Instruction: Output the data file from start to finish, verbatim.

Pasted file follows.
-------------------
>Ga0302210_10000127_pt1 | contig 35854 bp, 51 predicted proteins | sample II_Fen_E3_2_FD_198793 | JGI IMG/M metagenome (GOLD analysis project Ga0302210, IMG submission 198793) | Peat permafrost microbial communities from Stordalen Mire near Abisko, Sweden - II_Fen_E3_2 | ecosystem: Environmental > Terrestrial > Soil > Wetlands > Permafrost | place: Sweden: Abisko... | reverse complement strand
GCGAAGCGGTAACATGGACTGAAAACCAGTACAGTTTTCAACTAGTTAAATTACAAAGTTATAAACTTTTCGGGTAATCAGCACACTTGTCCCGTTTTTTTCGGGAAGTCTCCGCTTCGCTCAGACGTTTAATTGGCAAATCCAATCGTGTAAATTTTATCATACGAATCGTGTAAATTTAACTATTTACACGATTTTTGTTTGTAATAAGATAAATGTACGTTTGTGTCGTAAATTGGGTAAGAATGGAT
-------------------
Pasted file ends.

>Ga0302210_10000127_pt1 | contig 35854 bp, 51 predicted proteins | sample II_Fen_E3_2_FD_198793 | JGI IMG/M metagenome (GOLD analysis project Ga0302210, IMG submission 198793) | Peat permafrost microbial communities from Stordalen Mire near Abisko, Sweden - II_Fen_E3_2 | ecosystem: Environmental > Terrestrial > Soil > Wetlands > Permafrost | place: Sweden: Abisko... | reverse complement strand
GCGAAGCGGTAACATGGACTGAAAACCAGTACAGTTTTCAACTAGTTAAATTACAAAGTTATAAACTTTTCGGGTAATCAGCACACTTGTCCCGTTTTTTTCGGGAAGTCTCCGCTTCGCTCAGACGTTTAATTGGCAAATCCAATCGTGTAAATTTTATCATACGAATCGTGTAAATTTAACTATTTACACGATTTTTGTTTGTAATAAGATAAATGTACGTTTGTGTCGTAAATTGGGTAAGAATGGAT